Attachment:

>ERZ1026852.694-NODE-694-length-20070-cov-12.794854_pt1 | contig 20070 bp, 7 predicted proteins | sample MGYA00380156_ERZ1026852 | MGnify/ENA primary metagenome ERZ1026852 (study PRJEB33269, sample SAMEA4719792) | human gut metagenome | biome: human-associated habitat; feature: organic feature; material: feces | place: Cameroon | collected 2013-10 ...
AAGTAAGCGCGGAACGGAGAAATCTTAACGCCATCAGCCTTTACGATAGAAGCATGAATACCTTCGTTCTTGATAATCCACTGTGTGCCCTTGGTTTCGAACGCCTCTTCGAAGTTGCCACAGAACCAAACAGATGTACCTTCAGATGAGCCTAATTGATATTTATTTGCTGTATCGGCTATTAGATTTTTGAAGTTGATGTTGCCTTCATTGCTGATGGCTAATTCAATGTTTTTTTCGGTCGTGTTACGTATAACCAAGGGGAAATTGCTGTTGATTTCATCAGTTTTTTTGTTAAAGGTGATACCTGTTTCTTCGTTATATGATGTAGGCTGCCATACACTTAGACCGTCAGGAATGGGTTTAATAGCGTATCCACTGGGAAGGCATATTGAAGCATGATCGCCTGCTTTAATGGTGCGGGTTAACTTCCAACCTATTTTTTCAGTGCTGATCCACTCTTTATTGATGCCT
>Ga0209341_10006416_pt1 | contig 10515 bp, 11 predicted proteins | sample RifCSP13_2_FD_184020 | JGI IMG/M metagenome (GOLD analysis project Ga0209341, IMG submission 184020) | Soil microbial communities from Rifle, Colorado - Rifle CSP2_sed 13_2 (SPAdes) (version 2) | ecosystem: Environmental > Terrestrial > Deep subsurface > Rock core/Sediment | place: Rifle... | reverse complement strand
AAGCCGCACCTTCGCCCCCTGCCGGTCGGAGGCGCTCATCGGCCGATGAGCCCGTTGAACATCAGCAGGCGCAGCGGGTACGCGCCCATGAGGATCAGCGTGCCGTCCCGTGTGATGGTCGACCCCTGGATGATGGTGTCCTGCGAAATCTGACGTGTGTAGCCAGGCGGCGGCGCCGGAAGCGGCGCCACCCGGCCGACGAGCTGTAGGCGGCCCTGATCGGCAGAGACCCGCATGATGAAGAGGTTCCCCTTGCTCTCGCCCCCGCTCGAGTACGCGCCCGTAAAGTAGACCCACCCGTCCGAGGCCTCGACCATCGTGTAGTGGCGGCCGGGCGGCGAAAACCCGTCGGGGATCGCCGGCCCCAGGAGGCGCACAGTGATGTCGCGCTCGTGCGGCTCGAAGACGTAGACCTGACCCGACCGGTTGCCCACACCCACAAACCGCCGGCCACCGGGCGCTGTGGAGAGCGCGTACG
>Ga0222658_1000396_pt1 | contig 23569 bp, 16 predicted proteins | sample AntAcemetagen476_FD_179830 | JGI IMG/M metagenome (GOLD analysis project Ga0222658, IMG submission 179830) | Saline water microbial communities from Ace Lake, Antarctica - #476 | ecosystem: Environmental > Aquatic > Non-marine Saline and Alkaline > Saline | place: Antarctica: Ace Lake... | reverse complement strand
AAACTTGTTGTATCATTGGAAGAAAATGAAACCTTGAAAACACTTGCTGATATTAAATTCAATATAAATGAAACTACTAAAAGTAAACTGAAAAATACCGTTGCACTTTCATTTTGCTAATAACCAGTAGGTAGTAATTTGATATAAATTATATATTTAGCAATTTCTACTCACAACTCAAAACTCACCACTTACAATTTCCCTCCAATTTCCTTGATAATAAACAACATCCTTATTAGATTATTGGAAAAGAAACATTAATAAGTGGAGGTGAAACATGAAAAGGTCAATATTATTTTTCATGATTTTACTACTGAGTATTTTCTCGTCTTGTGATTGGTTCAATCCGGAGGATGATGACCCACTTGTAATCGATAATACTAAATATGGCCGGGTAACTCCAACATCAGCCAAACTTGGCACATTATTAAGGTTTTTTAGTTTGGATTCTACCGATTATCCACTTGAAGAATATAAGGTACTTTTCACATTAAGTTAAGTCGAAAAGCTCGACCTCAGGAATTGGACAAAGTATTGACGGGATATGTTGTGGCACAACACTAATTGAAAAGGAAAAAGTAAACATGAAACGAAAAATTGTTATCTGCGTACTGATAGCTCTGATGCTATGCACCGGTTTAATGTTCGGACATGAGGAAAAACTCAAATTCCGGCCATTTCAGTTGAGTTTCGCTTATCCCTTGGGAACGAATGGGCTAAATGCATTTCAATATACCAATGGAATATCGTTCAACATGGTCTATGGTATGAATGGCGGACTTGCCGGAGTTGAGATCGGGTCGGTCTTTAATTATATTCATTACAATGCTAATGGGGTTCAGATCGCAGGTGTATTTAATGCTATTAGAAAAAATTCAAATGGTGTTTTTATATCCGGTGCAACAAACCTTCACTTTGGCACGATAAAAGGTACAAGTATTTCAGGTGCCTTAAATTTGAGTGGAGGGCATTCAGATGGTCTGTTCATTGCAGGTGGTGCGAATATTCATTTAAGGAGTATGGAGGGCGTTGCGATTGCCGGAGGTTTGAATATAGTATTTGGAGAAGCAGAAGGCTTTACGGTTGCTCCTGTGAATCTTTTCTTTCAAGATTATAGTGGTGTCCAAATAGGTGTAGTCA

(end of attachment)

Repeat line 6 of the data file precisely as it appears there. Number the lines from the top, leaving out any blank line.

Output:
AAACTTGTTGTATCATTGGAAGAAAATGAAACCTTGAAAACACTTGCTGATATTAAATTCAATATAAATGAAACTACTAAAAGTAAACTGAAAAATACCGTTGCACTTTCATTTTGCTAATAACCAGTAGGTAGTAATTTGATATAAATTATATATTTAGCAATTTCTACTCACAACTCAAAACTCACCACTTACAATTTCCCTCCAATTTCCTTGATAATAAACAACATCCTTATTAGATTATTGGAAAAGAAACATTAATAAGTGGAGGTGAAACATGAAAAGGTCAATATTATTTTTCATGATTTTACTACTGAGTATTTTCTCGTCTTGTGATTGGTTCAATCCGGAGGATGATGACCCACTTGTAATCGATAATACTAAATATGGCCGGGTAACTCCAACATCAGCCAAACTTGGCACATTATTAAGGTTTTTTAGTTTGGATTCTACCGATTATCCACTTGAAGAATATAAGGTACTTTTCACATTAAGTTAAGTCGAAAAGCTCGACCTCAGGAATTGGACAAAGTATTGACGGGATATGTTGTGGCACAACACTAATTGAAAAGGAAAAAGTAAACATGAAACGAAAAATTGTTATCTGCGTACTGATAGCTCTGATGCTATGCACCGGTTTAATGTTCGGACATGAGGAAAAACTCAAATTCCGGCCATTTCAGTTGAGTTTCGCTTATCCCTTGGGAACGAATGGGCTAAATGCATTTCAATATACCAATGGAATATCGTTCAACATGGTCTATGGTATGAATGGCGGACTTGCCGGAGTTGAGATCGGGTCGGTCTTTAATTATATTCATTACAATGCTAATGGGGTTCAGATCGCAGGTGTATTTAATGCTATTAGAAAAAATTCAAATGGTGTTTTTATATCCGGTGCAACAAACCTTCACTTTGGCACGATAAAAGGTACAAGTATTTCAGGTGCCTTAAATTTGAGTGGAGGGCATTCAGATGGTCTGTTCATTGCAGGTGGTGCGAATATTCATTTAAGGAGTATGGAGGGCGTTGCGATTGCCGGAGGTTTGAATATAGTATTTGGAGAAGCAGAAGGCTTTACGGTTGCTCCTGTGAATCTTTTCTTTCAAGATTATAGTGGTGTCCAAATAGGTGTAGTCA